The theory was developed by Lebanese American statistician Nassim Nicholas Taleb to explain the disproportionate role of high-profile, hard-to-predict, and rare events that are beyond the realm of normal expectations in history, science, finance, and technology. It further examined the non-computability of the probability of the consequential rare events using scientific methods (owing to the very nature of small probabilities), and the psychological biases that make people individually and collectively blind to uncertainty and unaware of the massive role of the rare event in historical affairs.

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March 18, 2014

The Mule

foundation and empire by alexander wells

The Mule is a fictional character from Isaac Asimov’s ‘Foundation’ series (first appearing in 1955 under the title ‘The 1,000-Year Plan,’ it is the story of scientist Hari Seldon’s effort to preserve knowledge as the civilizations around him begin to regress). One of the greatest conquerors the galaxy has ever seen, the Mule is a mentalic, a psychic mutant, who has the ability to reach into the minds of others and ‘adjust’ their emotions, individually or en masse, using this capability to conscript followers for his cause.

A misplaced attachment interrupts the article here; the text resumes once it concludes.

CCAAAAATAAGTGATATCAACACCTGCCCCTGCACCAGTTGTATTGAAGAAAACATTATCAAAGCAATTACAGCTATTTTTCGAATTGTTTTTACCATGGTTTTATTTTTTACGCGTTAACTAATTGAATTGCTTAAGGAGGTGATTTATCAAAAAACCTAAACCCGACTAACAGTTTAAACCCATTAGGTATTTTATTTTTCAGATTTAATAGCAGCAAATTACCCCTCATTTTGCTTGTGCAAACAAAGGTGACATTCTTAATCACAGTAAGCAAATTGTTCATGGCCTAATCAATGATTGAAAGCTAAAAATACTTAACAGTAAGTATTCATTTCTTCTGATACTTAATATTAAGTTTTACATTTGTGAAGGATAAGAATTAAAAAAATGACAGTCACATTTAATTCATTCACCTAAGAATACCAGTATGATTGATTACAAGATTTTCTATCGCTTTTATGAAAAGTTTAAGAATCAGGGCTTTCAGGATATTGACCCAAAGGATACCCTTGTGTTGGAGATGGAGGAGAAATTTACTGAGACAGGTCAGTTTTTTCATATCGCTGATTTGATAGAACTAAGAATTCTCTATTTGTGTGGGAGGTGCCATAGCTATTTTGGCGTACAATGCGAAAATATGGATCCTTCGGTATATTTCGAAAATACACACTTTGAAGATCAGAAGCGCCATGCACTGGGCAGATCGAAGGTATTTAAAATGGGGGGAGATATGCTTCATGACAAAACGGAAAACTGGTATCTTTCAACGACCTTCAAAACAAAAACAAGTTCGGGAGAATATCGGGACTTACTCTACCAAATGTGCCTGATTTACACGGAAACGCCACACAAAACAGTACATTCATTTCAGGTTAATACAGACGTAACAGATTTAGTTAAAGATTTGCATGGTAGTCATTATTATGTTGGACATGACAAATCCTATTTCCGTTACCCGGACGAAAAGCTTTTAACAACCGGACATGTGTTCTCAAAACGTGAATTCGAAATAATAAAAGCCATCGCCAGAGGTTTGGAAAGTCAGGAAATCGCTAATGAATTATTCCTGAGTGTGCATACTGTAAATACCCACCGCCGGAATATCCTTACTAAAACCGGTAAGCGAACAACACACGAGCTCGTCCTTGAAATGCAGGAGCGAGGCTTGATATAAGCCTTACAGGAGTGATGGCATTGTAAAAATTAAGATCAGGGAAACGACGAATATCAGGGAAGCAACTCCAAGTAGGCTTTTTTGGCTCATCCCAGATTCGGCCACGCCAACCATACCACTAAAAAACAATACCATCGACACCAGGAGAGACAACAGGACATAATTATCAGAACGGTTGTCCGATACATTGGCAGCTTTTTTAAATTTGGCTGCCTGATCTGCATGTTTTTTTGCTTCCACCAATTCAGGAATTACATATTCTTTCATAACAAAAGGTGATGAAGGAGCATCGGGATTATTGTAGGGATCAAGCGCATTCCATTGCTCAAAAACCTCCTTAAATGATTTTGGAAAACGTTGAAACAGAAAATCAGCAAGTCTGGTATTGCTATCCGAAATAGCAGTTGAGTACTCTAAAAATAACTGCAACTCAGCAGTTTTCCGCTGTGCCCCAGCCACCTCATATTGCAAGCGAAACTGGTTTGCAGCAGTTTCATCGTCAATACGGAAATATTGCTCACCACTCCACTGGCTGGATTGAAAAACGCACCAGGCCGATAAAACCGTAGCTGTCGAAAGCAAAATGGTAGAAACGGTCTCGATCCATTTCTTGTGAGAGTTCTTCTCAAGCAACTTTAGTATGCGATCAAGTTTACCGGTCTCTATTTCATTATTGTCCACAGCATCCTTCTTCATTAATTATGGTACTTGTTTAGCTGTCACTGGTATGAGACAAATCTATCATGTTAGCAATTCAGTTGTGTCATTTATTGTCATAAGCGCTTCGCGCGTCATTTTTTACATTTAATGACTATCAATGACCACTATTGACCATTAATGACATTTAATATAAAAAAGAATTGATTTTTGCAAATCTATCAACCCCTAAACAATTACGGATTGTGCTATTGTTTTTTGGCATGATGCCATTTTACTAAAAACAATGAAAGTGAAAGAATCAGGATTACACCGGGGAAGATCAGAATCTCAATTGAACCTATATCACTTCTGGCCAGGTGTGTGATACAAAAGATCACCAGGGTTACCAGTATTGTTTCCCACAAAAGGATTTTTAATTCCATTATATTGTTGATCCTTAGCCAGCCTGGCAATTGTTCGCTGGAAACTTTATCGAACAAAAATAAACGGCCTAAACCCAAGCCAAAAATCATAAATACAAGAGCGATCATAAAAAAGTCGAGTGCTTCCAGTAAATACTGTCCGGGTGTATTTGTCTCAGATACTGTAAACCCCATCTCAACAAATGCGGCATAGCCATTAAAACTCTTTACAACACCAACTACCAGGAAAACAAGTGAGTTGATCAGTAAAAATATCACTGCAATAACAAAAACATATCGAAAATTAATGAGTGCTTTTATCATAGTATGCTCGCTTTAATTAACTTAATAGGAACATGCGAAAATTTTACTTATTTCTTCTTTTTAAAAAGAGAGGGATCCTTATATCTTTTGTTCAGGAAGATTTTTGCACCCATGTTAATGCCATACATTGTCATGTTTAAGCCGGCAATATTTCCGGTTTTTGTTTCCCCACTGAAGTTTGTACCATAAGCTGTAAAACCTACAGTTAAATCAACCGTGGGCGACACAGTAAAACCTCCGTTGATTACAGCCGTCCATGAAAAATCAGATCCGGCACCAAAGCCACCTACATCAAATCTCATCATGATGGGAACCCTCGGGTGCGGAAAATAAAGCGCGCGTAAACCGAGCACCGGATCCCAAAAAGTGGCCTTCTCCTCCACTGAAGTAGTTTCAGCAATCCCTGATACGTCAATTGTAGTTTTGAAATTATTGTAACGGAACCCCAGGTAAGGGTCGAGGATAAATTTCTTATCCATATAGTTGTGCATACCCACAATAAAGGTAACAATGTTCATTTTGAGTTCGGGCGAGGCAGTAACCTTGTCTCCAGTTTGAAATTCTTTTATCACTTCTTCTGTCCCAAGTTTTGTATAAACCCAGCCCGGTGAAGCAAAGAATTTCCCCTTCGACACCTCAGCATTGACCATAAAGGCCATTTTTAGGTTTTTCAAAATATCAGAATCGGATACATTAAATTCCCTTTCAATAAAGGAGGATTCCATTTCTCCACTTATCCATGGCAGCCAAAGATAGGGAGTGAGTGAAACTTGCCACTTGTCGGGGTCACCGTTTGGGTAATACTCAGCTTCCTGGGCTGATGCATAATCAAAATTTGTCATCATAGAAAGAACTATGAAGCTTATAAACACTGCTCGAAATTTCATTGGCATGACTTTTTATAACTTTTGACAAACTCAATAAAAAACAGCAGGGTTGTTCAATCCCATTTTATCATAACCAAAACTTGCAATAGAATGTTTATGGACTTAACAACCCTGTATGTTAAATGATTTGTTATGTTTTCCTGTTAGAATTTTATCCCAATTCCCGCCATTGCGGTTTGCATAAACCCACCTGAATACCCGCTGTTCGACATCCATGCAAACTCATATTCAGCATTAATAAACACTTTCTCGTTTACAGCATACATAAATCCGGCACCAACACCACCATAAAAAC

Mentalics are not capable of direct mind-control, but can subtly influence other’s subconscious; individuals under the Mule’s influence behave otherwise normally – logic, memories, and personality intact. This gives the Mule the capacity to disrupt Seldon’s plan by invalidating the assumption that no single individual could have a measurable effect on galactic socio-historical trends on their own. Seldon’s discipline, called psychohistory, relied on the predictability of the actions of very large numbers of people.